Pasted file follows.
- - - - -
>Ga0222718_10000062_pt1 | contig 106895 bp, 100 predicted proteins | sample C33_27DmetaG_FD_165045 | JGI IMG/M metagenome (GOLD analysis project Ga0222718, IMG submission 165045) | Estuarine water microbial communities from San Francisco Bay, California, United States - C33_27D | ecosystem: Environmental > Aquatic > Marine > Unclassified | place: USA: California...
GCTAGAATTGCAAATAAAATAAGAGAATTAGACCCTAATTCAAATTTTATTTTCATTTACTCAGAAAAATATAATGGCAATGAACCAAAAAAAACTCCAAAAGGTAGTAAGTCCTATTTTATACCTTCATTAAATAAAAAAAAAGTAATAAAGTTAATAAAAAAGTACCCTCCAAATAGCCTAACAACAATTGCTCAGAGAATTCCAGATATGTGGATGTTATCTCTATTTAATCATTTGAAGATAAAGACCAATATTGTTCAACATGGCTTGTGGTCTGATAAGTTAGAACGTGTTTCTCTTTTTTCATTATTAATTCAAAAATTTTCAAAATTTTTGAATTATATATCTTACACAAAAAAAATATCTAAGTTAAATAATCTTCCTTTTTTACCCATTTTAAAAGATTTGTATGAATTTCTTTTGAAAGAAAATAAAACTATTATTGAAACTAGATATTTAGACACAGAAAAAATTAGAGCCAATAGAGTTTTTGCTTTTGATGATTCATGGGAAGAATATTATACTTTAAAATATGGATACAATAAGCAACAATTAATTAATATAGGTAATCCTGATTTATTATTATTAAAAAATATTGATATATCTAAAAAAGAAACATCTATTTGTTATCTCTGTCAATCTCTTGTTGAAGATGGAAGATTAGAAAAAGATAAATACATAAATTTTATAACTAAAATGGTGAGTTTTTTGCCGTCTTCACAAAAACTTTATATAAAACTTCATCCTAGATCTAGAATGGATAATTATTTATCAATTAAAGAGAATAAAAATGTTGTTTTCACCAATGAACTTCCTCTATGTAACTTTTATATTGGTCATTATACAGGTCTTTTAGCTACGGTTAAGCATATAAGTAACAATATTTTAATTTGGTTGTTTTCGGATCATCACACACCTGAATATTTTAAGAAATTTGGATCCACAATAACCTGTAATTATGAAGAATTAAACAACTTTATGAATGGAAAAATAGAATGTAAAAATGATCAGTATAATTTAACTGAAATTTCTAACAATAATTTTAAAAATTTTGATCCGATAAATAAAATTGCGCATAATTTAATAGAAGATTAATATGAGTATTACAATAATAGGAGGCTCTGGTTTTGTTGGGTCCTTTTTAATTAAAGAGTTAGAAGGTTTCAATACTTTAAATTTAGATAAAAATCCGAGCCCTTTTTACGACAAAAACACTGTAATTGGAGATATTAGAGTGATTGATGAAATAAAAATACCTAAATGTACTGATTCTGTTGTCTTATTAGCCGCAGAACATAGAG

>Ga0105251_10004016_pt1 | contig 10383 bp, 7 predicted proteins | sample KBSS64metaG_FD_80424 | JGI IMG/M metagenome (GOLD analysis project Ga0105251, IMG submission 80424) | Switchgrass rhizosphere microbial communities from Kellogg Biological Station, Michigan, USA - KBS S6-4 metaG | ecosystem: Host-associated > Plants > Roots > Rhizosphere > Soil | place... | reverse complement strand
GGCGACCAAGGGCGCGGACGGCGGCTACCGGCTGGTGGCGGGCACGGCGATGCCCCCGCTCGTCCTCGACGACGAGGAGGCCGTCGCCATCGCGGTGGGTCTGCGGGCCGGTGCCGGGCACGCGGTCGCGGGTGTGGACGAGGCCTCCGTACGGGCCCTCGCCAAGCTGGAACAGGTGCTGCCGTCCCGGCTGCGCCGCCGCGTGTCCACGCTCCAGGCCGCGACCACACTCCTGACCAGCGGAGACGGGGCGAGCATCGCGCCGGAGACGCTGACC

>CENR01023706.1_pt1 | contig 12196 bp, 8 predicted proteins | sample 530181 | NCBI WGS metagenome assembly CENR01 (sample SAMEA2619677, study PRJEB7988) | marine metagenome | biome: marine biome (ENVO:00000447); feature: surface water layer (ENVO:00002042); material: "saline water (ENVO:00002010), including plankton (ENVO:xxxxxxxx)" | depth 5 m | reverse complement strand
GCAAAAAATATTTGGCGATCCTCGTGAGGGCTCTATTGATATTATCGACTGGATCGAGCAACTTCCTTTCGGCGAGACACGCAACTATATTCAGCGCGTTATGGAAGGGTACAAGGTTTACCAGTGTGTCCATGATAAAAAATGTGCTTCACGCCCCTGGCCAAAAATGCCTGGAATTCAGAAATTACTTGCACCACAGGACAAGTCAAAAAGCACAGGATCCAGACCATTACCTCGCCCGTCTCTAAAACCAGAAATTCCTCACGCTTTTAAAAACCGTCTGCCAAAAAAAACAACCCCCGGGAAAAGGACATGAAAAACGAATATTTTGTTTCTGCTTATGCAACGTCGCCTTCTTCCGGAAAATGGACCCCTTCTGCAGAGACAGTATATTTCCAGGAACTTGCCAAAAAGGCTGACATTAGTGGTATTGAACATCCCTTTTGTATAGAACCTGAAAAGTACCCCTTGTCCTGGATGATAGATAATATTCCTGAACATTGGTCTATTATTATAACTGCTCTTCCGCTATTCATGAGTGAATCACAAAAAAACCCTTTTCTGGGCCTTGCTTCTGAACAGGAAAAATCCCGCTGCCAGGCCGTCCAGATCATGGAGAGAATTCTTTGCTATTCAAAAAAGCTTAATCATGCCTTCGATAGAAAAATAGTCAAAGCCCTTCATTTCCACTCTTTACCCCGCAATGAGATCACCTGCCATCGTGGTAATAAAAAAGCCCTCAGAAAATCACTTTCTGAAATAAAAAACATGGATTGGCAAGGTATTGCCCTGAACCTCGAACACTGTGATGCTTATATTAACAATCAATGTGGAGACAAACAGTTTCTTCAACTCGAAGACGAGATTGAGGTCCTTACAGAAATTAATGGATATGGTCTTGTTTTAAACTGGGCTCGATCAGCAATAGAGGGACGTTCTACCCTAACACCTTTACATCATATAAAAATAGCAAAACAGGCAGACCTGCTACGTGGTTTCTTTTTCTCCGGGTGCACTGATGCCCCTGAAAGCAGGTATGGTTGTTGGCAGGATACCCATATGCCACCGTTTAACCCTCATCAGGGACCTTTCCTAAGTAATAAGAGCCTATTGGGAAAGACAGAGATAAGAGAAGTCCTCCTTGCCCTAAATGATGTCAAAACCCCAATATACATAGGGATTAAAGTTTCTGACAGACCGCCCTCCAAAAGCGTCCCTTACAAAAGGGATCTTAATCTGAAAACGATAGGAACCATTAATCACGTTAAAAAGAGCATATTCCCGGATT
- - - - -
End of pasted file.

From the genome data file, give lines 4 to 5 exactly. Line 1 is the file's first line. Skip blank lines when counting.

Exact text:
GGCGACCAAGGGCGCGGACGGCGGCTACCGGCTGGTGGCGGGCACGGCGATGCCCCCGCTCGTCCTCGACGACGAGGAGGCCGTCGCCATCGCGGTGGGTCTGCGGGCCGGTGCCGGGCACGCGGTCGCGGGTGTGGACGAGGCCTCCGTACGGGCCCTCGCCAAGCTGGAACAGGTGCTGCCGTCCCGGCTGCGCCGCCGCGTGTCCACGCTCCAGGCCGCGACCACACTCCTGACCAGCGGAGACGGGGCGAGCATCGCGCCGGAGACGCTGACC

>CENR01023706.1_pt1 | contig 12196 bp, 8 predicted proteins | sample 530181 | NCBI WGS metagenome assembly CENR01 (sample SAMEA2619677, study PRJEB7988) | marine metagenome | biome: marine biome (ENVO:00000447); feature: surface water layer (ENVO:00002042); material: "saline water (ENVO:00002010), including plankton (ENVO:xxxxxxxx)" | depth 5 m | reverse complement strand